Vidhya Ramani expressed the same sentiment, before rushing to catch a bus near the corner of Church and Chapel streets Monday afternoon. With the new system, “I wouldn’t have to wait outside in the cold,” said Ramani, who takes the bus every day to her job in the financial center on Church Street.
Raelyn Rodriguez (at right in photo), waiting with DeeDee Vasquez to take the bus to Archie Moore’s, said she had to wait outside for a half-hour in a snowstorm last year. If the system had already been in place and she’d known the bus would be so late, “I would have stayed home” and waited inside where it was warm.
Ismael Camacho (pictured), commuting back to Hamden from his job at a West Haven nursing home, said he had to call CT Transit that day to figure out what time his bus was coming. He said he’d have an easier time using the bus system if there were a GPS system in place. “It’s a good idea.”
Banks, while he said he supports the idea of a GPS system, also said he wouldn’t necessarily trust the information it would provide.
“The bus is never on time,” he said. “They run when they want to run.”
Sometimes buses are early, sometimes they’re late, he said. Any prediction the GPS system makes could be wrong, if a bus hits traffic.
Two off-duty CT Transit bus drivers, who declined to give their names, said they don’t think the GPS system is a good use of money. Riders don’t need it to know when buses are coming, said one. “They can look at the schedule.”
Before New Haveners will be able to use their phones check on the bus their waiting for, they’ll have a new way to pay their fare. Starting “in the first quarter in 2015,” new fare boxes will start to appear in CT Transit buses, Fry said.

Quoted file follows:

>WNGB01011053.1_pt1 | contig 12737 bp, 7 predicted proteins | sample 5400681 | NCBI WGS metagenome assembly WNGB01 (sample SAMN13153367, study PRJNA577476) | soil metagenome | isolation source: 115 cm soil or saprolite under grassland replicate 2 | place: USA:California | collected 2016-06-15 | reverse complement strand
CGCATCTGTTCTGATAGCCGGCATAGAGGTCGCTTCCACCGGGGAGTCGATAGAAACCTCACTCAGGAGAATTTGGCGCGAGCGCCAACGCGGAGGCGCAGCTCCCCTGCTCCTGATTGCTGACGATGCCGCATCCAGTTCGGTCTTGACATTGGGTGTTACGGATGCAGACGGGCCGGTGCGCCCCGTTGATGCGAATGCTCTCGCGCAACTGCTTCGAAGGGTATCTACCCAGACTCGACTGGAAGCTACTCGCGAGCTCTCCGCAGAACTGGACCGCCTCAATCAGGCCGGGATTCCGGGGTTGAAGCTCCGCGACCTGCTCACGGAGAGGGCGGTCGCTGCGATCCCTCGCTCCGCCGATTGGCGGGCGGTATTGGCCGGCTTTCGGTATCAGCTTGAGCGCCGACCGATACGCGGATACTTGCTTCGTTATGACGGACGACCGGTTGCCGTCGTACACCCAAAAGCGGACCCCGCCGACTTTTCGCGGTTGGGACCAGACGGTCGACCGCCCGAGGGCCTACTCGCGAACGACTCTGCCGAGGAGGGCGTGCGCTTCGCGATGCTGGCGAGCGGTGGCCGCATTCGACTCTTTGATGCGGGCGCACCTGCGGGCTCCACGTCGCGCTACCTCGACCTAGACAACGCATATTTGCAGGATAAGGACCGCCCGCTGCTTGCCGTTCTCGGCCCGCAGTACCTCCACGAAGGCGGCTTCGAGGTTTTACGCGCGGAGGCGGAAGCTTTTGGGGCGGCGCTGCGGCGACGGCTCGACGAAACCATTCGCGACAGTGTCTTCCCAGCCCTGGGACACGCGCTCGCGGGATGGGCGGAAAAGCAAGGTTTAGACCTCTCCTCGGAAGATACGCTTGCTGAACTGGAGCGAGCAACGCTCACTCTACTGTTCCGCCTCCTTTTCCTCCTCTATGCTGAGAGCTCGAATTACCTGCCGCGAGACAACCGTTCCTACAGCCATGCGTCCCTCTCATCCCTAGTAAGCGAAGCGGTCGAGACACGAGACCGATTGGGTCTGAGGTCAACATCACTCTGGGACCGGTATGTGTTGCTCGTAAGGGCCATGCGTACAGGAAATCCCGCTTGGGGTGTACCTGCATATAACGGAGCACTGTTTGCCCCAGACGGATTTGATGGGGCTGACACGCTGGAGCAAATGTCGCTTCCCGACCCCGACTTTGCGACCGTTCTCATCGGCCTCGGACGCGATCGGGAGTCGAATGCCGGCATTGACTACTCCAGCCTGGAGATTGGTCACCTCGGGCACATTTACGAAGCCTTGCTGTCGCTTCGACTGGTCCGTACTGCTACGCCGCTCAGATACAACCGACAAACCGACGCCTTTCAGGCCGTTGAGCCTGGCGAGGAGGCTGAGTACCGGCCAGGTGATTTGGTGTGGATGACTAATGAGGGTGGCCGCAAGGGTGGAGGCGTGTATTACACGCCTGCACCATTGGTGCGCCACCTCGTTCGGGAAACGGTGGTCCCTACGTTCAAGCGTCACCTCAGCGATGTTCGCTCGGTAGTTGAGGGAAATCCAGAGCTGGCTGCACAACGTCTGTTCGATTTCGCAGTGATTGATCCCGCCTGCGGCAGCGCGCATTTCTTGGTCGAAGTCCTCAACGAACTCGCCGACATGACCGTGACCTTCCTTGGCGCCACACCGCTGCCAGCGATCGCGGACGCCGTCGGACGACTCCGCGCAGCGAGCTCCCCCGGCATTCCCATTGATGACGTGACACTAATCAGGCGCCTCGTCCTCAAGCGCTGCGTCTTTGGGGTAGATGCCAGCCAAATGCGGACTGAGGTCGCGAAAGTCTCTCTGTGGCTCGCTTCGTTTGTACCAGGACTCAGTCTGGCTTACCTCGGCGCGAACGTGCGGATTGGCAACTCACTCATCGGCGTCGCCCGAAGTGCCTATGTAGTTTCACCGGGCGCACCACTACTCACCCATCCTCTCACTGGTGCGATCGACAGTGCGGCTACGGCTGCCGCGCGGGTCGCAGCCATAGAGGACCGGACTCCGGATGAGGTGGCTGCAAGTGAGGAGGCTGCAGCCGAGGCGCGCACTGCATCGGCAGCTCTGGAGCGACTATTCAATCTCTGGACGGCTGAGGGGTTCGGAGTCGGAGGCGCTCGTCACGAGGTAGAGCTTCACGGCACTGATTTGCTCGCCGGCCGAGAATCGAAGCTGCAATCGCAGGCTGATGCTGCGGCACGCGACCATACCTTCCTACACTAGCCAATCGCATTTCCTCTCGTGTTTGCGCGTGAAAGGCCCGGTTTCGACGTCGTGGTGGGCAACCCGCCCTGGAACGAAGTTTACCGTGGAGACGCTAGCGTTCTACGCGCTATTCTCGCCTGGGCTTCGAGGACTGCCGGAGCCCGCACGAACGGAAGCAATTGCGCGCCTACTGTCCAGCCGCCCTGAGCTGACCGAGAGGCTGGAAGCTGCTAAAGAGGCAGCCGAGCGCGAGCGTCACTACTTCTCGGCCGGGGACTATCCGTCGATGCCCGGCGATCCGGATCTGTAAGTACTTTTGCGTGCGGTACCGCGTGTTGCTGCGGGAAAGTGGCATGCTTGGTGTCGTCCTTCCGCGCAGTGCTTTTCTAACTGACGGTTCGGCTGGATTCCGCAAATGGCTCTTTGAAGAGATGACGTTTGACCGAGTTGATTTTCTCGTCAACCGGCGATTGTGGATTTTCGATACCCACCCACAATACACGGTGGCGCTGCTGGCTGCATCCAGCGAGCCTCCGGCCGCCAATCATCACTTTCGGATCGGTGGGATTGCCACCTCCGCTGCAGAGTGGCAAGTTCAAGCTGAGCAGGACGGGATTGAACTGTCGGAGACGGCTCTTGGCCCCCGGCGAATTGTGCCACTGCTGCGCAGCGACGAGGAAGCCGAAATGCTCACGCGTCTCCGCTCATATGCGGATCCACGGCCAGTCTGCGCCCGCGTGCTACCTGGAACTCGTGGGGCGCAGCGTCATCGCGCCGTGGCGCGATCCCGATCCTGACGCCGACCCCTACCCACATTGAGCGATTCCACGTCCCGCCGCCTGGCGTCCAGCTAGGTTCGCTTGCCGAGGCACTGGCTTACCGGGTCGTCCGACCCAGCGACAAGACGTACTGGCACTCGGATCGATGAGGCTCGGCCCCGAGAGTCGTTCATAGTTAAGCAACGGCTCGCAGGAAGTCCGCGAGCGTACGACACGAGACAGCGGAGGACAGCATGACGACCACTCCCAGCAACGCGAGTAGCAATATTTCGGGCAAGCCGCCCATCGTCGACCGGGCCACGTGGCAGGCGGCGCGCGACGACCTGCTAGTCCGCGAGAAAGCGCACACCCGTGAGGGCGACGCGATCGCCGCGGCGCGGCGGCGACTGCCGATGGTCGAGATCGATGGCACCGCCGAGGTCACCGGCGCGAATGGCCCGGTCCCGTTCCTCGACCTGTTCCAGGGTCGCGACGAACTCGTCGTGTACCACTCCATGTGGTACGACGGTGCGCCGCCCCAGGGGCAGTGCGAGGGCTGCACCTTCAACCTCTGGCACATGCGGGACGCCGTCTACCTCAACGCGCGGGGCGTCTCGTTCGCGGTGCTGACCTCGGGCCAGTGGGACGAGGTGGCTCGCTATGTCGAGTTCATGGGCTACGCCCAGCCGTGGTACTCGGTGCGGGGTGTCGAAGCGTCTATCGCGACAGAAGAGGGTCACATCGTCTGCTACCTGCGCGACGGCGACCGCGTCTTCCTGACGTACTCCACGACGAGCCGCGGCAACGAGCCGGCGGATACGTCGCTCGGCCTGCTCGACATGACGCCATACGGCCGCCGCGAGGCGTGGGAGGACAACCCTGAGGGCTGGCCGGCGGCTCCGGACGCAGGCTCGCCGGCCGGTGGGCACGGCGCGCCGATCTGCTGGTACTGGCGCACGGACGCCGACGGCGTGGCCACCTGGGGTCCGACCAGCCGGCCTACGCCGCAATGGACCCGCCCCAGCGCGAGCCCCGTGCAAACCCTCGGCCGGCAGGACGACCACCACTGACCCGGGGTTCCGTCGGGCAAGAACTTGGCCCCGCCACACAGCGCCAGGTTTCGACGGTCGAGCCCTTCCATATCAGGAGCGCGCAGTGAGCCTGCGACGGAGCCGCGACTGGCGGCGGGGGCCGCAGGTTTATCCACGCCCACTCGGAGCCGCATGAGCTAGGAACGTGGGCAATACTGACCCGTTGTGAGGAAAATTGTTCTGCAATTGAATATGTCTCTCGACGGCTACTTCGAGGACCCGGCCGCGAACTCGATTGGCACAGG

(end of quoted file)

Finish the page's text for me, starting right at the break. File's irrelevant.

He compared the new system to EZPass, the electronic highway-toll payment system, which scans users’ cars as they pass under an array of sensors.
The new fare boxes will be equipped with a reader that will sense a card when it gets close enough. “You can just tap that and go,” Fry said.
“It’s faster,” Fry said. In the current system, people feed their bus passes in to a box, they are read by the machine and spit out the top. It takes two or three seconds. Those seconds add up if you’ve got a line of people at a busy stop, waiting to get on, Fry said.
Users can set up an account in their name and reload their smart cards online. If you lose your card, you can have it canceled and the money refunded. If you don’t register your card, however, you won’t get your money back if you lose it.
The off-duty bus drivers waiting outside Roly Poly on Monday weren’t impressed by the news of the coming smart cards.
If speed is the concern, CT Transit should install swipe-style pass readers, said one of the drivers.
She offered another idea: Tokens. She said all bus stops should have vending machines for tokens. That way, when people get on the bus, they either have a token or they don’t. They can’t start haggling with the driver when they don’t have the right change or are 75 cents short, she said.
“You get cussed out, fussed out, slapped,” she said. “It’s easier for us not to accept cash.”
“Very Rich Data”
Fry said the two planned bus improvements could be combined, to provide the city with lots of new data about bus ridership.
For instance, he said, the fare boxes could track how many people get on at each stop, and what kinds of people: Are they paying the youth fare? The senior citizen fare?
“My hope is to have very rich data,” said Hausladen. With detailed information about which stops are most used, the city could start to think about consolidating stops to make the buses more efficient. Fewer stops would also mean more money to spend on each one, making bus stops more comfortable, he said.